Additional force structure cuts directed by the Quadrennial Defense Review will only increase the amount of excess capacity. At roughly $3 per square foot for sustainment, the "empty space tax" of under-utilized facilities rapidly compounds and erodes the Army's purchasing power. If left unaddressed, the "empty space tax" distorts Army investments over time and contributes to a "hollow" Army with imbalances in its end-strength, readiness and modernization.
While waiting for BRAC, the Army has significantly reduced our Military Construction program to invest limited budget dollars in readiness and training. This has real consequences for communities, because distributing less sustainment and maintenance over a fixed number of installations and facilities will result in a rapid decline in the condition of Army facilities. Multiple years of underinvestment will transform an asset, which could otherwise be repurposed, realigned or returned to the community, into a liability eventually requiring demolition.
Benefits of BRAC…
Fiscal: Using the average of actual costs and savings from previous rounds (BRAC 1993/1995 data), the DoD estimates that another efficiency BRAC, authorizing a 4 to 5 percent reduction in plant replacement value over a six-year implementation period, would cost $5.8 billion. This is roughly equal to the cumulative implementation period savings of $5.7 billion. The DoD projection also anticipates annual recurring savings (after implementation) of approximately $2 billion per year. The Army would represent a portion of that, depending on the recommendations. Thus, another BRAC could reap hundreds of millions of dollars in annual return on investment with a nominal payback period.
Environmental: The Army has an Environmental Restoration Program for active installations. It is managed by the U.S. Army Environmental Command and its mission is to return Army lands to usable condition and protect human health and the environment by performing appropriate, cost-effective cleanup of contamination resulting from past practices. It is part of the DoD Defense Environmental Restoration Program (DERP). The Army has two active-installation restoration programs funded under DERP. These are the Installation Restoration Program (IRP) and the Military Munitions Response Program (MMRP). The comprehensive IRP identifies, investigates and cleans up hazardous substances, pollutants and contaminants at active Army installations that pose environmental health and safety risks. The MMRP addresses non-operational range lands suspected to or known to contain unexploded ordnance, discarded military munitions or munitions constituent contamination. The Army is committed to protecting human health, sustaining the resources DoD holds in the public trust, meeting its environmental requirements, and supporting the military mission. As a result of these great efforts, our installations require less environmental clean-up to close or transfer to public use.
Energy: The Army spends over $1.3 billion annually on installation utility bills. During the next 30 years, absent efficiency gains and lower cost energy, the Army projects that the total utility bill will be over $40 billion. The Army works diligently to leverage efficiency gains through Energy Savings Performance Contracts. However, we must ensure that reductions in facility use, as a result of force reduction equate to a reduction in energy consumption. Closing buildings, demolishing failing buildings and transferring bases to the private sector for re-use all have the benefit of reducing our energy costs.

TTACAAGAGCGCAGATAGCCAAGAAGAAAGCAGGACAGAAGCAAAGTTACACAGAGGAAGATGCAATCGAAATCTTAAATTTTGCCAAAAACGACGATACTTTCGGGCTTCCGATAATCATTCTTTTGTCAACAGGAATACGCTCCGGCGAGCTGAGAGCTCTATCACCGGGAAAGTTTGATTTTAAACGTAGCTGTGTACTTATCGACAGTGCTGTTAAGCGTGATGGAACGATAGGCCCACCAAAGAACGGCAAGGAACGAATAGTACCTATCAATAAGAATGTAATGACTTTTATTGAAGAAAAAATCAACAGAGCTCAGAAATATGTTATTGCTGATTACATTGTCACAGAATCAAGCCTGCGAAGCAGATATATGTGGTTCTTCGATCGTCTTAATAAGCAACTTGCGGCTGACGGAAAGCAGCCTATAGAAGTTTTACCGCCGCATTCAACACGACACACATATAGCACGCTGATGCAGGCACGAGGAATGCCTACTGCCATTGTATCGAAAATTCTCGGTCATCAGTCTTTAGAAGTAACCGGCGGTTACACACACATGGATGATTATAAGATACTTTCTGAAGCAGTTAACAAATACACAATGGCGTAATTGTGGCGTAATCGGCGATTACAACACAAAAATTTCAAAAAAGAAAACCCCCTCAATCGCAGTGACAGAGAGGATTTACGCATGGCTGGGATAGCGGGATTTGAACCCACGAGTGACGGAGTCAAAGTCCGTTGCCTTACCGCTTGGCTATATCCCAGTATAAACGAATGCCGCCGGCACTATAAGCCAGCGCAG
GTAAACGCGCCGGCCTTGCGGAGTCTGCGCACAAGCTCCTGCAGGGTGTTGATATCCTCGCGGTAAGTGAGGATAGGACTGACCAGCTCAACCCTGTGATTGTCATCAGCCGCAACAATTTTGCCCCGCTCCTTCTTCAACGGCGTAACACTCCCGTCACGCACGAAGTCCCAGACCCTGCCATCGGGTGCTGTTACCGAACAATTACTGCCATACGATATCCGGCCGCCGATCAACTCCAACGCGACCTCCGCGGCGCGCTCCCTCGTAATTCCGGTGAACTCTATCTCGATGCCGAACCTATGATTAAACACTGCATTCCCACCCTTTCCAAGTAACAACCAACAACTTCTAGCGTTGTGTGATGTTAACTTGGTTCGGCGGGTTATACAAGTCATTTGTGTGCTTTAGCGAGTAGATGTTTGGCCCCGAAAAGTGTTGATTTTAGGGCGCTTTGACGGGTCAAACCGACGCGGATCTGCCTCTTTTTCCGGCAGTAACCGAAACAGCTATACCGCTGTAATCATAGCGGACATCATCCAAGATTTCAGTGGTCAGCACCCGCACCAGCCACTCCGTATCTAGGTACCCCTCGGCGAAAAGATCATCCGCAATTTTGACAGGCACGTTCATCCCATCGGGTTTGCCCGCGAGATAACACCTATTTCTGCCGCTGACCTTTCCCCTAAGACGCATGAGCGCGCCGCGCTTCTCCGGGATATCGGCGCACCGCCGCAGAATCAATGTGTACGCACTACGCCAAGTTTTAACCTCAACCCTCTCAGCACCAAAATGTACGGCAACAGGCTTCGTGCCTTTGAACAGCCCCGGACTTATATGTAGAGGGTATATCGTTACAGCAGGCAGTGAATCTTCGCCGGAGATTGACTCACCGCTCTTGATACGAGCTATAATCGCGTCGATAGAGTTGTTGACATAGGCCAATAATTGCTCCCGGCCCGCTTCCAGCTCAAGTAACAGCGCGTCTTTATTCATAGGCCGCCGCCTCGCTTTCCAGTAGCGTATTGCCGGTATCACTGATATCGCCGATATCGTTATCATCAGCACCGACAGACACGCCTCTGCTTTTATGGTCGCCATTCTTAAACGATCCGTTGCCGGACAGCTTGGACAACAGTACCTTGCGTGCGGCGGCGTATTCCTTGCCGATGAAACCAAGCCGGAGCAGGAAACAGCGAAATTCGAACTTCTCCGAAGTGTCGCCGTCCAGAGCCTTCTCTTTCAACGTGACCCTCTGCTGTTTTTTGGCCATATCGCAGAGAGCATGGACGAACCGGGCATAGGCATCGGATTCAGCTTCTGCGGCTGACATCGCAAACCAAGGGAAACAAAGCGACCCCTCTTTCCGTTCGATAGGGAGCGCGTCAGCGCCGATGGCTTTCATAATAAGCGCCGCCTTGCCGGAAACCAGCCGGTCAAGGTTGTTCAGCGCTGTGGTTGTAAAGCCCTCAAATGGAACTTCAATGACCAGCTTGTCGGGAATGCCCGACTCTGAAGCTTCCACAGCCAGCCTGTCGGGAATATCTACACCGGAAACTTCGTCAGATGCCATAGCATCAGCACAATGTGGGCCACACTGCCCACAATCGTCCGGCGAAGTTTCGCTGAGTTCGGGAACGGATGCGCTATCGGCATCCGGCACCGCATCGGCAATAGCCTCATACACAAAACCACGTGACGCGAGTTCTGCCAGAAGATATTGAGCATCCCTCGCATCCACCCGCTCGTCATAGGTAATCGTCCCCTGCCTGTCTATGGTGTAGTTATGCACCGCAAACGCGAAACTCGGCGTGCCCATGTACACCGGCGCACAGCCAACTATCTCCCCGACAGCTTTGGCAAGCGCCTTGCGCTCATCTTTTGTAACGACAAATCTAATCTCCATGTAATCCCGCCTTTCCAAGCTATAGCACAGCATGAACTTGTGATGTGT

Socio-economics: Without BRAC, communities will experience adverse economic impact from force reductions and shrinking installation populations. By contrast, BRAC-impacted communities have benefited from leveraging DoD planning grants and technical assistance, as well as special authorities for property transfer. For example, an Economic Development Conveyance at Fort Monmouth, N.J., resulted in the construction of a 275,000-square foot facility to expand capacity of CommVault, a software data storage firm. This is the first of several planned expansions by CommVault, with the potential to create over 1,500 jobs and put property back onto the tax-rolls.
Vision for the future…
Although we do not know what missions our Nation will ask of the Army in the future, we know that to remain 'cost-effective' we must carefully manage limited resources to ensure facility utilization to the fullest potential. Sustainably operating our installations enables us to properly organize, equip, train and deploy Soldiers. Sustainability is necessary both in an operational and installation environment. It ensures future operational flexibility by giving the Army of tomorrow the same access to energy, water, land and natural resources as today's Army.
A future BRAC allows the Army to dispose of excess infrastructure. Without a future round of BRAC, the Army will be constrained in closing or realigning any 4
installation to reduce overhead. The longer we wait, the worse the problem gets. The "empty space" tax on Soldiers will result in cuts to capabilities elsewhere in the budget. Delays in efforts to identify inefficiencies and eliminate unused facilities divert scarce resources away from training, readiness and Family programs.
BRAC is a proven tool that is already saving the Army $2 billion a year. It is necessary to keep our Army balanced and operationally effective. The alternative is an Army that is out of balance and "hollow," which puts the lives of Soldiers at risk in the future.